Research Administration

What We Know About Toddlers

At every daycare across the nation are thousands of toddlers enjoying their sippy cups and afternoon naps. Over the years, I’ve been struck several times with the real-world comparisons of my toddler’s needs and the needs of my research faculty. For example, my toddler is an active learner who loves repetition and imitation and has constant urges to test and experiment. Sound familiar? My toddler is also a living contradiction…a “do-it-myself” attitude one minute and a passive “you-do-it” dependency the next. She is prone to changing her mind about what she wants–charming and engaging at times and defiant at others. Sound familiar?

In many ways we are all still toddlers living in the adult world. With this in mind, here are a few things that we should expect from toddlers :

  • Explore with energy. Their new competence and curiosity often lead to sheer exuberance and bursts of energy.
  • Explode with frustration. Too few or too many choices, challenges, obstacles, or too much or too little power can be overwhelming for toddlers.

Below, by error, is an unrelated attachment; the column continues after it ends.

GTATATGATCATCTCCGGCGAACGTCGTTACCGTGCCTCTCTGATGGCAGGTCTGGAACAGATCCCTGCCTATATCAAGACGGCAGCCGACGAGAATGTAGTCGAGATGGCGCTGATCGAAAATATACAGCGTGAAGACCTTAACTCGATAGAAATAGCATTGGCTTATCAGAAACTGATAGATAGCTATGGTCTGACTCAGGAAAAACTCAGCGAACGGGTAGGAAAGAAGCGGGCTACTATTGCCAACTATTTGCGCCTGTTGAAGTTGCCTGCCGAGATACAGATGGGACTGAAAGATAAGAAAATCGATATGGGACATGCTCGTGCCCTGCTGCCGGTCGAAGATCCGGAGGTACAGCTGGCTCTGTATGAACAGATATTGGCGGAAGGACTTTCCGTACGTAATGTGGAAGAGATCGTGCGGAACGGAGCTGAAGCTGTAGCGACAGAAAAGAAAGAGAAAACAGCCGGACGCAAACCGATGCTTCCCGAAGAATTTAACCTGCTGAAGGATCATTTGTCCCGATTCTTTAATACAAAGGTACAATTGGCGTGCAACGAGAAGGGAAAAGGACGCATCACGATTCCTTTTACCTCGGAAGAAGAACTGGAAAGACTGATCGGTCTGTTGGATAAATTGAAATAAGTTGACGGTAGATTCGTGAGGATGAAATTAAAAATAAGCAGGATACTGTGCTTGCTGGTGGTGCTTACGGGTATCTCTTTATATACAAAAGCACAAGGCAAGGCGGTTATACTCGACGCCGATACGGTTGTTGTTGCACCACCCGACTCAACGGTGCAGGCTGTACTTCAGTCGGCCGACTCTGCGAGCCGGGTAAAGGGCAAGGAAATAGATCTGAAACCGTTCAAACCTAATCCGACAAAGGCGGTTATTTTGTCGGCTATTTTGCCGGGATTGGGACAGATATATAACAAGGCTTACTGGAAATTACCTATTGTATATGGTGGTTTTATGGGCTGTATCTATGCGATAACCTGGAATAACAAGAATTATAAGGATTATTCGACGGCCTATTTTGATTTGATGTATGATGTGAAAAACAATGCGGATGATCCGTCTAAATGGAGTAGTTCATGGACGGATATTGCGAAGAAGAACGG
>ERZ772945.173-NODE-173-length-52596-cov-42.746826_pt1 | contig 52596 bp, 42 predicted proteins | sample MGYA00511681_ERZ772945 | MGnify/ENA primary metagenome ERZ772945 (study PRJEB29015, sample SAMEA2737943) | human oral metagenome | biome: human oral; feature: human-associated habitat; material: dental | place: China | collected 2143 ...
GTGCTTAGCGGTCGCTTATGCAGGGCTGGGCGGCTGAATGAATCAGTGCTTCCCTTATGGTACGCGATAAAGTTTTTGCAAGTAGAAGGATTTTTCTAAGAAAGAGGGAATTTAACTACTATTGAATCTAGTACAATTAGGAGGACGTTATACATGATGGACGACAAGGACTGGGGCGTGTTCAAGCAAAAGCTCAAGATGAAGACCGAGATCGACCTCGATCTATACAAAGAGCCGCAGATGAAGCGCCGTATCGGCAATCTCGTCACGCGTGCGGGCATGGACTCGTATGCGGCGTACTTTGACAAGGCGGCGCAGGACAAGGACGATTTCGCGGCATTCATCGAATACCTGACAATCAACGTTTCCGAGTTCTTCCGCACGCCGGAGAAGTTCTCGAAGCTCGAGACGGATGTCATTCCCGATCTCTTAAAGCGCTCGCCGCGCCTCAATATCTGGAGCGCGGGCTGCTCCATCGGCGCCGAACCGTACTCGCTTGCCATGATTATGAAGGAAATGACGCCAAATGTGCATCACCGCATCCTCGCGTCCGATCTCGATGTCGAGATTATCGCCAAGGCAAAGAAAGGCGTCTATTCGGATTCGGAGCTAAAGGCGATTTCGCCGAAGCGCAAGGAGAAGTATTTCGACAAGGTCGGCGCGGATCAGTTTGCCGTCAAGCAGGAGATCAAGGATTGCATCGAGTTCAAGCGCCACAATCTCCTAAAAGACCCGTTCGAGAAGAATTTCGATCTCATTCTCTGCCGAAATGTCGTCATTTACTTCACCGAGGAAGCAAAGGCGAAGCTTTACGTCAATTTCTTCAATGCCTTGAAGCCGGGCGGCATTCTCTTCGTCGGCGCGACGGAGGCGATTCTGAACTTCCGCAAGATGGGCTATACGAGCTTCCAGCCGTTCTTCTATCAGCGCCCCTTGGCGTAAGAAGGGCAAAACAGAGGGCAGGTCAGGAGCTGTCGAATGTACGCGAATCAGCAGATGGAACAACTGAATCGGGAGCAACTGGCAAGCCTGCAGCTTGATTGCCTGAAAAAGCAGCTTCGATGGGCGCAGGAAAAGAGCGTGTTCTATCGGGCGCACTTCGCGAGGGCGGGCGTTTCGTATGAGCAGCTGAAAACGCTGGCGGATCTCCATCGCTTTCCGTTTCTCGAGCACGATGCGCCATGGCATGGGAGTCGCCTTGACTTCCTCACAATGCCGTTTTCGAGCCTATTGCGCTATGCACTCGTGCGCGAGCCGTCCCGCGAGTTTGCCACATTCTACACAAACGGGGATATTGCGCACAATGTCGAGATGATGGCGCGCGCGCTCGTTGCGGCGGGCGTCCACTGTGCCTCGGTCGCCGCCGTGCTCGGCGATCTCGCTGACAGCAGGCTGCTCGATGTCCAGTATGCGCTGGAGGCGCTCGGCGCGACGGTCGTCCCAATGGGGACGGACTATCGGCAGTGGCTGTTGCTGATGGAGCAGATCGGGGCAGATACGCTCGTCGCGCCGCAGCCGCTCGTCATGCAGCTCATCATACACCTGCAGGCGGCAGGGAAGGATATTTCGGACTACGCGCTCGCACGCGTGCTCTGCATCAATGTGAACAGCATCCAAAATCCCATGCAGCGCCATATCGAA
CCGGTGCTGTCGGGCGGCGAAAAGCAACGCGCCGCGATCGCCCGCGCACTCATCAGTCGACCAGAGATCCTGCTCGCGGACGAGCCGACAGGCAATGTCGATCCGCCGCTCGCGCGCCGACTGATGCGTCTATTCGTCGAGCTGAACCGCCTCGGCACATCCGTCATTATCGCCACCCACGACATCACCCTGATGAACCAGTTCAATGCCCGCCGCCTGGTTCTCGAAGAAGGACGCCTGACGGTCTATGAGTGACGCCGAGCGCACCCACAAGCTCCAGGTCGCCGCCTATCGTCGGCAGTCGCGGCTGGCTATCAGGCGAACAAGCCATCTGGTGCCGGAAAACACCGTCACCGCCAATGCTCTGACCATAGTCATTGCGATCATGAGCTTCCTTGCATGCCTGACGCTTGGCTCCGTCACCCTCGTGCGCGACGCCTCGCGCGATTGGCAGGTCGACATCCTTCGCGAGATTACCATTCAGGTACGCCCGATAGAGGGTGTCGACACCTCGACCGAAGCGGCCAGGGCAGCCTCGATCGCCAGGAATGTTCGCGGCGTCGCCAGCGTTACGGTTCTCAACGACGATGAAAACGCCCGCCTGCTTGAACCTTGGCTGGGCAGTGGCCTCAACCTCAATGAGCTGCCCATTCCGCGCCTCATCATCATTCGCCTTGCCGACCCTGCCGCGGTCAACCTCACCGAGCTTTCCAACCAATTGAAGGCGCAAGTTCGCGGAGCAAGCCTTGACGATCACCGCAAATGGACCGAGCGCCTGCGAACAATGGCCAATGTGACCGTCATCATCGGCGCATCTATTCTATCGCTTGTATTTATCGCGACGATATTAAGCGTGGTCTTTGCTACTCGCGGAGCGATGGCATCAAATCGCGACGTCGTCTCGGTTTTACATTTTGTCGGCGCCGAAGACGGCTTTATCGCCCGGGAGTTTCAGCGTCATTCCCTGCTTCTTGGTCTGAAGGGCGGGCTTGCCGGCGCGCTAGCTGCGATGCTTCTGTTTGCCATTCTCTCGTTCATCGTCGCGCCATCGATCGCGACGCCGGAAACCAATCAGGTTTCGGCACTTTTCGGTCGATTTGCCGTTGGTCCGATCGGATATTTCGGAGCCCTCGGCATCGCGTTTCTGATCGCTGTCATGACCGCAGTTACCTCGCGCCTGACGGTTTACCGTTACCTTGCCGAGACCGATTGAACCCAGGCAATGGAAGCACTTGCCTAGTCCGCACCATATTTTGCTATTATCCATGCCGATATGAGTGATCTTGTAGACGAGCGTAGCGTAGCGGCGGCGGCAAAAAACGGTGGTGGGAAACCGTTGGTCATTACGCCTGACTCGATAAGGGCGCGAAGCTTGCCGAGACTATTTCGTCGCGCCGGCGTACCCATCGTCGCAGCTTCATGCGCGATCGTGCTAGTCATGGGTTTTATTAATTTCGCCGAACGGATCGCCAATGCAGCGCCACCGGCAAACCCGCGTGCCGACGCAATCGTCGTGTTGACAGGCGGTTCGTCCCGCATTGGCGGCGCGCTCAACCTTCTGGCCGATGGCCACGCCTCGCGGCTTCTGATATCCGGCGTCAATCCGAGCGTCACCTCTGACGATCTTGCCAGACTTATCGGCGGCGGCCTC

• Dawdle. Whether to “smell the roses,” to examine a curious object never noticed before (or even a familiar, favorite one), to assert themselves, or because they have a little sense of time, toddlers often dawdle.
  • Lose control of themselves. When the world caves in on toddlers, for whatever reason, they often desperately need reassurance, whether they are stuck in a tantrum of rage or lost in an inconsolable pit of despair.
  • Be contrary. “No” is a declaration of independence. Toddlers refuse your request, defy you, and resist your control because they are learning that they can exert some control. They are learning how to be assertive. This is an important step in learning self-control.
  • Change moods. So much change is happening for them, inside and out, that is it natural for toddlers to swing from joy or rage, from being sweet and compliant to being little tyrants, and from being needy babies to being seemingly mature helpers and comforters of other.
  • Act fearful. As their thinking develops and they move into the world, toddlers discover that it has scare elements.
  • Act powerful. Toddlers begin to understand that they can cause things to happen or not happen, do things on their own, create things, go places, and get strong positive and negative reactions from people. When they discover these powers, they want to use them, and it is hard to learn how to use them appropriately.

*Adapted from a daycare handout on the toddler classroom.

Article publié pour la première fois le 15/06/2018

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